The best results for West Ham came away from Lancashire on Sunday. Wolves failed to beat 10-man Birmingham while Manchester United lost to keep the title race alive Sir Alex Ferguson’s side still have to face Blackburn and Blackpool in the last two games. The Hammers will be in the unusual position of cheering on Chelsea at Old Trafford this Sunday. When asked after Sullivan’s comments, Ba said: "We are going to keep cool, put our heads down and keep on working. I see how the players train, how they react after games and I can say that we are going to fight to the end. It is a great team to play in."
It is not tactical maladroitness that is bugging Julian Dicks but rather a perceived 'lazy attitude' of some of West Ham's players that could cost the club their place in the Barclays Premier League, and lead to the sacking of manager Avram Grant. Grant looked to be on his way out of Upton Park in January after rumours linked Martin O'Neill with the Israeli's position, but he remained in charge and seemed destined to keep his post after overseeing a four-match unbeaten run to move the club out of the relegation zone.
However, the recent losing streak has seen the club plummet to the foot of the table and they are now three points adrift of safety with three games remaining. While vice-captain Scott Parker has excelled in the middle of the park, picking up the Player of the Year award from the Football Writers' Association, Dicks thinks few of his team-mates have stepped up to the plate this year. The Hammers have conceded an average of two a game away from home this year while goals have been hard to come by at the other end.
Dicks admits the manager must bear overall responsibility for the dismal season, but maintains that West Ham would not be in such a perilous situation had a number of the club's players put in the required effort. Speaking in today's Mirror, he said: "The last three games are about the players. They have to stand up and be counted. They are all on good money and it's about time that they started to earn it, and that hasn't been the case with some of them this season. There's a few players there that aren't good enough. That's not their fault, but there are some players there who are good enough that don't work hard enough. Robert Green has pulled off some world-class saves this year, Scotty Parker has played well, so has [Mark] Noble, and I like Demba Ba and Robbie Keane, but once you get past those, you struggle to put your hand on anyone else. If the players don't have passion and desire, then you are going to struggle to win games. So it's down to Grant or whoever is in charge to get rid of these players."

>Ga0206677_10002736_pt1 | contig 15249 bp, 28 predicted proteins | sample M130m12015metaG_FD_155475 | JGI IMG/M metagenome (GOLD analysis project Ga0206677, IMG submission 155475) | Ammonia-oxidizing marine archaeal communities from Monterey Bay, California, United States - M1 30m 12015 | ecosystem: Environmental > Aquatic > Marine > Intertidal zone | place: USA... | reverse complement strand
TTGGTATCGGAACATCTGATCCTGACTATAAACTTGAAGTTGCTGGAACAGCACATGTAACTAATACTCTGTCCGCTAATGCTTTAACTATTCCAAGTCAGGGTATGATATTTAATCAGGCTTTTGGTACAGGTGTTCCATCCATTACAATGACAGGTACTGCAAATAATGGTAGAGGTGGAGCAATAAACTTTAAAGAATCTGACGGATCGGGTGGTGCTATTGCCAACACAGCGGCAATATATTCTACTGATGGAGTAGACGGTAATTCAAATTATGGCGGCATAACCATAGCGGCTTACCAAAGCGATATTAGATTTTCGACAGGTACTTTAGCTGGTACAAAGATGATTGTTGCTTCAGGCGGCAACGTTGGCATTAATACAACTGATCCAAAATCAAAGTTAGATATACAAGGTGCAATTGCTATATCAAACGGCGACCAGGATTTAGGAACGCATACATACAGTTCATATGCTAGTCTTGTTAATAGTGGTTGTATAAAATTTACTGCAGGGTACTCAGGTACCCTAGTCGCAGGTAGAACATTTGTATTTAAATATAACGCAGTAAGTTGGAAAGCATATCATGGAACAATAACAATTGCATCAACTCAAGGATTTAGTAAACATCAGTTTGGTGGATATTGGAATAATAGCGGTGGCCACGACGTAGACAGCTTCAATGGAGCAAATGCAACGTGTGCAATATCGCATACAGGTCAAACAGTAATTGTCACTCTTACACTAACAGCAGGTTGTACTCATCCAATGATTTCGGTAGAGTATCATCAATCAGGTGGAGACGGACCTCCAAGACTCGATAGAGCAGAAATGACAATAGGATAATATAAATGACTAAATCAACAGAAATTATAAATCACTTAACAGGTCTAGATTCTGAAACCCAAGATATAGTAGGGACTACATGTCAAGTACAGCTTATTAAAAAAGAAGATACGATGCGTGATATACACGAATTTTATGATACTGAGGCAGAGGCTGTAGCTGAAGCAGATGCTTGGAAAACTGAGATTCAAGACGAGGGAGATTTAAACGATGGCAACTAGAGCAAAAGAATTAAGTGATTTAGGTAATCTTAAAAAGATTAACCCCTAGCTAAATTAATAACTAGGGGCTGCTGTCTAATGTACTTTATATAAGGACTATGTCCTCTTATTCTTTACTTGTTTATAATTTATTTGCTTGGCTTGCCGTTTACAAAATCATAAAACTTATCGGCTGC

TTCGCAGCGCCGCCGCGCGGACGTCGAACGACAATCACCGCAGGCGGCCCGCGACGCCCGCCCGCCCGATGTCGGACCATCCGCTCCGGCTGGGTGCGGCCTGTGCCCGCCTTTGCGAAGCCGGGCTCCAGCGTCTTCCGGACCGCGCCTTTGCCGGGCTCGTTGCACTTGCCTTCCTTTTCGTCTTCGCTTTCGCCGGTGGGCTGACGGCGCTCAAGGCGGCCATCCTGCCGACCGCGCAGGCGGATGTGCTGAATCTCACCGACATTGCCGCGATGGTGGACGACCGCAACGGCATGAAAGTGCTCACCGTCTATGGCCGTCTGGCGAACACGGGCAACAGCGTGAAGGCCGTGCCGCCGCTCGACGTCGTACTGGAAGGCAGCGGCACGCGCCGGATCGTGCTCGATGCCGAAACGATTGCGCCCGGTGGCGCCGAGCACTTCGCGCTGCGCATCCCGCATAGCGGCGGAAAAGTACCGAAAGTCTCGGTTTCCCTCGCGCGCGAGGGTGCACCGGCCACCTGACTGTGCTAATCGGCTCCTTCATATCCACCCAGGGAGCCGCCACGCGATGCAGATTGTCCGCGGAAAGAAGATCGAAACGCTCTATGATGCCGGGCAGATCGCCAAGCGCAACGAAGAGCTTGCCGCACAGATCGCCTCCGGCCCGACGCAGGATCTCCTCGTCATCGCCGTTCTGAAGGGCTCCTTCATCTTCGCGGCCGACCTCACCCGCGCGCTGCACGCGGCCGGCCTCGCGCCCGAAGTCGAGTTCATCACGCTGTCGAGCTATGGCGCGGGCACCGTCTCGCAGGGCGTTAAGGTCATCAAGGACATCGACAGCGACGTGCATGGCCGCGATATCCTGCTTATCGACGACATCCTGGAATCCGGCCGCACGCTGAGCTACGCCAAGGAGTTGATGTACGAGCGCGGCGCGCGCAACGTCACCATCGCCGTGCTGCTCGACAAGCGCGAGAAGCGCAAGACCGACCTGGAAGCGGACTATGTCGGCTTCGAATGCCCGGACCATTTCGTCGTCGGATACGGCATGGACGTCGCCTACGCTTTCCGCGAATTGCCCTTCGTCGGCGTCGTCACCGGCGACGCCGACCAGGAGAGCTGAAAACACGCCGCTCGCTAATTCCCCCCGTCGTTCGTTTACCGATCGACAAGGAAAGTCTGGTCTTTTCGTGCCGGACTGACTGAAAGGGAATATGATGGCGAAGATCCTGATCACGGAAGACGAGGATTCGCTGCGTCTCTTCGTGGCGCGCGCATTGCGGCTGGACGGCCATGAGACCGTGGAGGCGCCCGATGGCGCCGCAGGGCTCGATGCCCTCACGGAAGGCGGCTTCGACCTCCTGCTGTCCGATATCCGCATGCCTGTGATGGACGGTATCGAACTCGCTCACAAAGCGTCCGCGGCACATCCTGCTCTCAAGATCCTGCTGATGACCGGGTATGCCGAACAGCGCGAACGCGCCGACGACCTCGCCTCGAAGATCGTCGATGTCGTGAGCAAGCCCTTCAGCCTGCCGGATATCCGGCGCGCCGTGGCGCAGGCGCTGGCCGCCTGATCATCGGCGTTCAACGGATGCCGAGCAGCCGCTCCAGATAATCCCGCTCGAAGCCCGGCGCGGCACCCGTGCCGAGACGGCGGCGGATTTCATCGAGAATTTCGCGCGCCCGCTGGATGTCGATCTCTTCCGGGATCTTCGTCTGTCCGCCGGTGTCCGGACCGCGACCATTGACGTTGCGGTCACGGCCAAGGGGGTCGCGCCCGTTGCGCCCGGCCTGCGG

Dicks, who made over 300 appearances for the east London club, admires the way that Grant has stuck to his task of trying to keep the Hammers up despite all the speculation surrounding his future. The former West Ham and Liverpool defender admits that the ex-Chelsea boss will have to leave his post if the club go down, though. "I think he has gone about his job particularly well, given the amount of stuff that has come out about him," Dicks added. "He has kept his dignity really well, but football is a results-based game and if he is not getting the results then someone else has to come in and try to get results. If a team goes down, then the manager usually goes. I don't see it being any different at West Ham."
Things haven't be helped by the continued absence of Scott Parker, who has missed the last three games with an Achilles injury. It is hoped that he will be available for the club's remaining fixtures. The England midfielder will undoubtedly be the subject of numerous offers this summer if West Ham are relegated, but Dicks thinks the club should not be pressured into selling their prized asset. He said: "It's down to the club if they want to sell him or not. He's under contract. They can make him stay. If they want £10million for him then they should hold out for £10million. If it happens, it happens. If it doesn't, then he stays at West Ham."
Parker was the subject of a bid from Tottenham last summer and is expected to be offered several escape routes out of Upton Park if the Hammers are relegated to the npower Championship. It is nice to think West Ham would have a choice in the matter but no Hammers fan could begrudge the combative midfield an honorable discharge should the worst happen. In recognition of his outstanding contribution this season, Parker is the current muse in the Guardian's Gallery, via way of Spider-Man, Leonardo DiCaprio, a mermaid and er... Jacques Brel.